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Morton's Toe and Step Therapy for Fibromyalgia

Published: 2011-07-08 - Updated: 2019-03-10
Author: Dr. Michelle Matison

Synopsis: Morton's Toe is a common foot condition, but it is less common to link it to Fibromyalgia.

Main Digest

Before many pain sufferers can get approved painkillers through California's Medicaid called Medi-Cal, they are required to undergo what is commonly referred to as prescription "step therapy," which means a patient must try weaker or cheaper (generic) drugs over a period of sometimes up to two weeks or even months before they can move on to something that is known to be more effective for their condition.


Take for example, the drug Lyrica, which is known to be an effective pain medication for people suffering from Fibromyalgia ( Instead of the condition being immediately treated with Lyrica, patients in "step therapy" are told they must try Tylenol, or Vicodin to see if these drugs effectively deal with the problem.

What is Morton's Toe?

Photograph of a foot illustrating Morton's Toe, where the 2nd toe is longer than the big toe.
Photograph of a foot illustrating Morton's Toe, where the 2nd toe is longer than the big toe.

Morton's toe is a type of brachymetatarsia, and is the condition of a shortened first metatarsal in relation to the second metatarsal. Other names for Morton's toe include: Morton's syndrome, long toe, boss toe, Morton's foot, LaMay toe, hallicusbradymetatarsalgia, Greek foot, Royal toe, Turkey toe, Sheppard's toe, and Viking toe.

Morton's neuroma is a painful condition that affects the ball of your foot, most commonly the area between your 3rd and 4th toes. Morton's neuroma can feel as if you have a pebble in your shoe or a fold in your sock. Other symptoms may include a burning pain in the ball of your foot that may radiate into your toes or a tingling feeling or numbness in your toes.

Among the issues associated with Morton's toe is that weight distribution causes the front of the foot to widen as weight shifts from the first shortened toe to the other toes. Regular shoes can often cause metatarsalgia and neuromas as your shoe pushes your toes together - hence the case of Morton's neuroma. Wider shoes are often recommended for people who have Morton's Toe problems.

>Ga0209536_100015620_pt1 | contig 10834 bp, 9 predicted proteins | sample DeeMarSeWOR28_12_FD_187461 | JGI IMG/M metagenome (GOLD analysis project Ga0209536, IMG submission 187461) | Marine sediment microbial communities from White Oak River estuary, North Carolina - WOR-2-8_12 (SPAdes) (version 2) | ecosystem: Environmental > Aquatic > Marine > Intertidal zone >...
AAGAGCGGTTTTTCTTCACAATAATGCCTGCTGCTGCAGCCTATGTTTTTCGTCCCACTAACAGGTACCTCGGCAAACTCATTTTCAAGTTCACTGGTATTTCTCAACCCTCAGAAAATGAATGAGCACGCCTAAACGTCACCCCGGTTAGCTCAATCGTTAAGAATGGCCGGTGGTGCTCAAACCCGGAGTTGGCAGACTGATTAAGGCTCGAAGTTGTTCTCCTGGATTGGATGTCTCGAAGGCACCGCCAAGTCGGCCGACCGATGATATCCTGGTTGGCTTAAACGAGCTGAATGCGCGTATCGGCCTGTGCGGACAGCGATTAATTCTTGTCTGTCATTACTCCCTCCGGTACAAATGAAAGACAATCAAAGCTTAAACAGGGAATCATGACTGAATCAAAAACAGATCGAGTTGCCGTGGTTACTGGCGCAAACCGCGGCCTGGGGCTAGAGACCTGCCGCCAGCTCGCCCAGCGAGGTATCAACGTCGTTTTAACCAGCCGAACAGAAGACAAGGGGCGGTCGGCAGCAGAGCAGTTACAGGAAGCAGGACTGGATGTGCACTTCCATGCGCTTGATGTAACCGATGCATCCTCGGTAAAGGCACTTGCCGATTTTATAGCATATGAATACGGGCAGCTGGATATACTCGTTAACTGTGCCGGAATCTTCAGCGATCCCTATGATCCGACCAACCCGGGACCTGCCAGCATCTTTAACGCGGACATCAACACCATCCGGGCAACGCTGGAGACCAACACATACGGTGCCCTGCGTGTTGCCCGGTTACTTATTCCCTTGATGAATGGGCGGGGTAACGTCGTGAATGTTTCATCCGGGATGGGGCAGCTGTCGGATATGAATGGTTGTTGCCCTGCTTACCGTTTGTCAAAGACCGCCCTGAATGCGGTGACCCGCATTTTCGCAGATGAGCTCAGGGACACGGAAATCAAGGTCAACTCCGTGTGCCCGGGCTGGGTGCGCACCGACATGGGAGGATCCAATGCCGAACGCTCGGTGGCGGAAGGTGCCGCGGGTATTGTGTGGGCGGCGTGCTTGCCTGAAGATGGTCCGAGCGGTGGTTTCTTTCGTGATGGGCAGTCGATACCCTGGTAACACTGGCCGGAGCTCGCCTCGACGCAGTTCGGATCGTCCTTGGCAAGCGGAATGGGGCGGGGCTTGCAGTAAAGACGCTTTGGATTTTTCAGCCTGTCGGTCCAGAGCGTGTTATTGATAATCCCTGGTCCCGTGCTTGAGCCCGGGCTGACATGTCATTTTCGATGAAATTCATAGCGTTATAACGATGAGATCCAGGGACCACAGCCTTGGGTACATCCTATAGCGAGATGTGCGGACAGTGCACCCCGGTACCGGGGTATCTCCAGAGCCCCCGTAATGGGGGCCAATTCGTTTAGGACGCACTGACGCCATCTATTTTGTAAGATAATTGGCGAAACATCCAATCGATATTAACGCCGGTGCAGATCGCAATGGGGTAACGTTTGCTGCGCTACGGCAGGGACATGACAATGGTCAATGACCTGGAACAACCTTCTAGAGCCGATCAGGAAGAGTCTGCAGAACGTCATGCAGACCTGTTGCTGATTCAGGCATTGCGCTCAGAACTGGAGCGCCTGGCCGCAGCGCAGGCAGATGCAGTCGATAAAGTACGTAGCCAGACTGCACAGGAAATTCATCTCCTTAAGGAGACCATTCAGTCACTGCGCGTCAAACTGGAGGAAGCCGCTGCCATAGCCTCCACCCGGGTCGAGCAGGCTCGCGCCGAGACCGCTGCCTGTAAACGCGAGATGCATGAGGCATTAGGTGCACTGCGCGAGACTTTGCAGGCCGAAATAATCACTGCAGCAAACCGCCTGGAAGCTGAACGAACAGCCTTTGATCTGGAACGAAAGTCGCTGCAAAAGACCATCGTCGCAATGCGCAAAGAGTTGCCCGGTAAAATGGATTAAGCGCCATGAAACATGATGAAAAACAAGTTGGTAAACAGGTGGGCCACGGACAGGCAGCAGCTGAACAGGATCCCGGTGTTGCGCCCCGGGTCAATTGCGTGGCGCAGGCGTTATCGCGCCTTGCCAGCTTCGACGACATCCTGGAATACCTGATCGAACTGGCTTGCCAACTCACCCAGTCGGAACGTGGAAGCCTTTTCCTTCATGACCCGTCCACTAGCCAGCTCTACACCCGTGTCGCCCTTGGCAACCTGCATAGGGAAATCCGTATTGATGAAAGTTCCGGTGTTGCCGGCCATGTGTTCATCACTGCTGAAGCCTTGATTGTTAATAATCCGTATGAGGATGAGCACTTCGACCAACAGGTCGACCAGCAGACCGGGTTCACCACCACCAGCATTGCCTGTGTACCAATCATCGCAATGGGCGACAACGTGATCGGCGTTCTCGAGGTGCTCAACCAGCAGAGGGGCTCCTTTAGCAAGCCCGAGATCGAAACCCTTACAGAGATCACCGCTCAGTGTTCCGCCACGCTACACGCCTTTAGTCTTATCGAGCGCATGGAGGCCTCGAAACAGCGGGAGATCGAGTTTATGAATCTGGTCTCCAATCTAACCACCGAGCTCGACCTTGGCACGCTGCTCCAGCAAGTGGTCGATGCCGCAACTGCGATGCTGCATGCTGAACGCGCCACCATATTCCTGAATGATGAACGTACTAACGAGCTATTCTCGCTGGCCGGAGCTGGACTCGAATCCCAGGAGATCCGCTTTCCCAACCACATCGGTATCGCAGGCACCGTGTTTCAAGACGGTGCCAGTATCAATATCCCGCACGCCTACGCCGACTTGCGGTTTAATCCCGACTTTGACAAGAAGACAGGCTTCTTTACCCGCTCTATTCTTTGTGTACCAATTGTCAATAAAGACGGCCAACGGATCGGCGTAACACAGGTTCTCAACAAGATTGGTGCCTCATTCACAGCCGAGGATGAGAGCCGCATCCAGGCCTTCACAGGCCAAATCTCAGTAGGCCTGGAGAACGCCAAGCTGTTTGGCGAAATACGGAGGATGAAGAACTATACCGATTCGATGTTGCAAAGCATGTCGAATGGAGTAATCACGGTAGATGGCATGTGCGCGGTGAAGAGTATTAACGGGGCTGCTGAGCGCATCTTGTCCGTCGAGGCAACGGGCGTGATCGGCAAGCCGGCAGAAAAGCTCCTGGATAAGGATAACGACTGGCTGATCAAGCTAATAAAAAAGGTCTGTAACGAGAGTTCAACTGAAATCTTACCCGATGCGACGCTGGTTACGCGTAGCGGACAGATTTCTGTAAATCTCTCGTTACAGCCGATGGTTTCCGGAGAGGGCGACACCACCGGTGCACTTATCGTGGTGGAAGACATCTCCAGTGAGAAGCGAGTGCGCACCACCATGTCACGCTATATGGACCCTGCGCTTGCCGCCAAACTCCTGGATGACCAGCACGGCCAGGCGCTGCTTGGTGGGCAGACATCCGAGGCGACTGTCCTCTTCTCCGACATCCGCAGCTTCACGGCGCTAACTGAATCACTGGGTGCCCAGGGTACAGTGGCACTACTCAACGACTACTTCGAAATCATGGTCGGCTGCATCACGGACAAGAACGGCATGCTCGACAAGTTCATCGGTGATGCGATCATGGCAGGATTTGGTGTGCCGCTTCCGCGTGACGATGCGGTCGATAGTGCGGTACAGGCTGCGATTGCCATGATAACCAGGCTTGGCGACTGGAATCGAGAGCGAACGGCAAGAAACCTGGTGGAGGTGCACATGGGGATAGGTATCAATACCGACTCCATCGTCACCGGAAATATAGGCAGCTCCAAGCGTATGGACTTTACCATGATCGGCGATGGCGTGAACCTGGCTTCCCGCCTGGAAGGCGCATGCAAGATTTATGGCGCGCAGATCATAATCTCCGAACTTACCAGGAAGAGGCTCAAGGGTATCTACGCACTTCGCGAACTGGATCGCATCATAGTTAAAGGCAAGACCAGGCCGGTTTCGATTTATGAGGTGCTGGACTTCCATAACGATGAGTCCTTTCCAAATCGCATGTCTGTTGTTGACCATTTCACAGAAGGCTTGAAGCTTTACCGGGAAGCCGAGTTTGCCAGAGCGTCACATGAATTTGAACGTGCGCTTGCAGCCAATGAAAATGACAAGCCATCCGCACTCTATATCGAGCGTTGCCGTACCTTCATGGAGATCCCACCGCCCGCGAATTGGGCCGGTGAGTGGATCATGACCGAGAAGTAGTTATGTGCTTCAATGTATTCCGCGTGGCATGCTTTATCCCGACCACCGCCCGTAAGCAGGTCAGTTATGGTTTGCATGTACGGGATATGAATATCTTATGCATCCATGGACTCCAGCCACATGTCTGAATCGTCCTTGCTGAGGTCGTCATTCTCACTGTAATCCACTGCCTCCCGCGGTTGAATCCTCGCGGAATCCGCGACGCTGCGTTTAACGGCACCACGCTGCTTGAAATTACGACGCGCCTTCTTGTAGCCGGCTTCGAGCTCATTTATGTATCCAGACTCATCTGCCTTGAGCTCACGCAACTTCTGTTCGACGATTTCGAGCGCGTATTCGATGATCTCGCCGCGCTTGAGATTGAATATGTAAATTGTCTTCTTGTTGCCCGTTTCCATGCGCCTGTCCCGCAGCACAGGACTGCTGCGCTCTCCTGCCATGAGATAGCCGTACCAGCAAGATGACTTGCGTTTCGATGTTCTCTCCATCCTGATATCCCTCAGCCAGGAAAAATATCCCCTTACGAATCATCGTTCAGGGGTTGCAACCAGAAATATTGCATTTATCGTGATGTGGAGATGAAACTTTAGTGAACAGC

While Fibromyalgia patients wait for their appropriate pain meds to be approved, there's another form of "step therapy" they can consider - Have their feet checked by a foot doctor for a first short metatarsal bone - also known as Morton's Toe. Morton's Toe is a common foot condition, but it is less common to link it to Fibromyalgia.

In Why You Really Hurt: It All Starts in the Foot, the author Dr. Burton S. Schuler, a Northwest Florida podiatrist, makes a causal link between how your foot steps and Fibromyalgia (

A short first metatarsal bone causes the foot to over pronate, which leads to pain throughout the body.

Schuler's recommended treatment, in consultation with a podiatrist, is a toe pad under the first toe bone, which re-balances the weight of the foot and reduces pain throughout the body.

A new bill, AB 369, introduced by Assemblyman Jared Huffman, D-San Rafael, makes it easier for pain sufferers to access medication their doctors think will work best for them.

"Step therapy costs the state because of unplanned emergency visits and additional doctor visits because the patient is not getting relief in a timely manner ( It costs the state when there are additional complications from that pain," Huffman said. ''And it costs us indirectly in terms of the tremendous productivity costs. If someone is suffering chronic pain, they can't work."

Schuler's version of "step therapy", diagnosing and treating Morton's Toe, ( as it is related to Fibromyalgia, is worth consideration even if your pain is alleviated by accessible painkillers.

Many people do not want to be on painkillers for life, and a chronic condition like Fibromyalgia could be caused by a common condition that is not commonly understood.

Dr. Burton S. Schuler is a foot doctor, foot specialist (Podiatrist), of Panama City, Fl and the director of the Ambulatory Foot Clinics Podiatric Pain Management Center.

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Cite This Page (APA): Dr. Michelle Matison. (2011, July 8). Morton's Toe and Step Therapy for Fibromyalgia. Disabled World. Retrieved January 24, 2022 from